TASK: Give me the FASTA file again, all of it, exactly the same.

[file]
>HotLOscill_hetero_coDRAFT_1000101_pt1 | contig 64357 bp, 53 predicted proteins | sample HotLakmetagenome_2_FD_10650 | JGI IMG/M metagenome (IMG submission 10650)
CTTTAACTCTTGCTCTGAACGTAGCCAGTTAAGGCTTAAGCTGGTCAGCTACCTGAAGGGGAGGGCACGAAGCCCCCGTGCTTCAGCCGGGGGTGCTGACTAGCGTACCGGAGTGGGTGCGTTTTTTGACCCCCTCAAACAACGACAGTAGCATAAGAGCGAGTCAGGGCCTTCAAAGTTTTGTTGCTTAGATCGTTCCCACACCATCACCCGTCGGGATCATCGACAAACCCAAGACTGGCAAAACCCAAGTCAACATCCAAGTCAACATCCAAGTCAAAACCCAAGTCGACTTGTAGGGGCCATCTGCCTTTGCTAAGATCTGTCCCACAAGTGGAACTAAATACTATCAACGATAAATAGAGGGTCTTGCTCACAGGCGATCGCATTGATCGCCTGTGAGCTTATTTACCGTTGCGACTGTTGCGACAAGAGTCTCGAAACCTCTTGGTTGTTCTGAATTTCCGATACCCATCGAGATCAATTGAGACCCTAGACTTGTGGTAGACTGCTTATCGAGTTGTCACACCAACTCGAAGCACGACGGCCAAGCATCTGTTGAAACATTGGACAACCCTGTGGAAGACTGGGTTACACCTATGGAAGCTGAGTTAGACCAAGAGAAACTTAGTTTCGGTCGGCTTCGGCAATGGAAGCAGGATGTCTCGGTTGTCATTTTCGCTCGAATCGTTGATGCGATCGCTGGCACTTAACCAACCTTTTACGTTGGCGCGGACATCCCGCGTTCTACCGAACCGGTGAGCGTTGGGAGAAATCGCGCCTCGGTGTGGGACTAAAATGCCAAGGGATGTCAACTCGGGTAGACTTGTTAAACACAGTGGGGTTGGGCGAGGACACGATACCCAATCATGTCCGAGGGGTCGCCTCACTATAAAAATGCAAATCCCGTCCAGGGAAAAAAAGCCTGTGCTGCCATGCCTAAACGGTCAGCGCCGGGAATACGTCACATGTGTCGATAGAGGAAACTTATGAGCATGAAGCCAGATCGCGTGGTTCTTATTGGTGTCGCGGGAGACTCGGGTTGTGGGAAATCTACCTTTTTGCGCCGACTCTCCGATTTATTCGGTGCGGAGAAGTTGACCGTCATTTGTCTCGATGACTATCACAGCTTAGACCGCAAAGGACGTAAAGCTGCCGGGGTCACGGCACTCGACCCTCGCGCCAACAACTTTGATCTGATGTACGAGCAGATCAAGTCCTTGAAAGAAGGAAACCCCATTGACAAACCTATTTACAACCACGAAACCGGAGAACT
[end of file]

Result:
>HotLOscill_hetero_coDRAFT_1000101_pt1 | contig 64357 bp, 53 predicted proteins | sample HotLakmetagenome_2_FD_10650 | JGI IMG/M metagenome (IMG submission 10650)
CTTTAACTCTTGCTCTGAACGTAGCCAGTTAAGGCTTAAGCTGGTCAGCTACCTGAAGGGGAGGGCACGAAGCCCCCGTGCTTCAGCCGGGGGTGCTGACTAGCGTACCGGAGTGGGTGCGTTTTTTGACCCCCTCAAACAACGACAGTAGCATAAGAGCGAGTCAGGGCCTTCAAAGTTTTGTTGCTTAGATCGTTCCCACACCATCACCCGTCGGGATCATCGACAAACCCAAGACTGGCAAAACCCAAGTCAACATCCAAGTCAACATCCAAGTCAAAACCCAAGTCGACTTGTAGGGGCCATCTGCCTTTGCTAAGATCTGTCCCACAAGTGGAACTAAATACTATCAACGATAAATAGAGGGTCTTGCTCACAGGCGATCGCATTGATCGCCTGTGAGCTTATTTACCGTTGCGACTGTTGCGACAAGAGTCTCGAAACCTCTTGGTTGTTCTGAATTTCCGATACCCATCGAGATCAATTGAGACCCTAGACTTGTGGTAGACTGCTTATCGAGTTGTCACACCAACTCGAAGCACGACGGCCAAGCATCTGTTGAAACATTGGACAACCCTGTGGAAGACTGGGTTACACCTATGGAAGCTGAGTTAGACCAAGAGAAACTTAGTTTCGGTCGGCTTCGGCAATGGAAGCAGGATGTCTCGGTTGTCATTTTCGCTCGAATCGTTGATGCGATCGCTGGCACTTAACCAACCTTTTACGTTGGCGCGGACATCCCGCGTTCTACCGAACCGGTGAGCGTTGGGAGAAATCGCGCCTCGGTGTGGGACTAAAATGCCAAGGGATGTCAACTCGGGTAGACTTGTTAAACACAGTGGGGTTGGGCGAGGACACGATACCCAATCATGTCCGAGGGGTCGCCTCACTATAAAAATGCAAATCCCGTCCAGGGAAAAAAAGCCTGTGCTGCCATGCCTAAACGGTCAGCGCCGGGAATACGTCACATGTGTCGATAGAGGAAACTTATGAGCATGAAGCCAGATCGCGTGGTTCTTATTGGTGTCGCGGGAGACTCGGGTTGTGGGAAATCTACCTTTTTGCGCCGACTCTCCGATTTATTCGGTGCGGAGAAGTTGACCGTCATTTGTCTCGATGACTATCACAGCTTAGACCGCAAAGGACGTAAAGCTGCCGGGGTCACGGCACTCGACCCTCGCGCCAACAACTTTGATCTGATGTACGAGCAGATCAAGTCCTTGAAAGAAGGAAACCCCATTGACAAACCTATTTACAACCACGAAACCGGAGAACT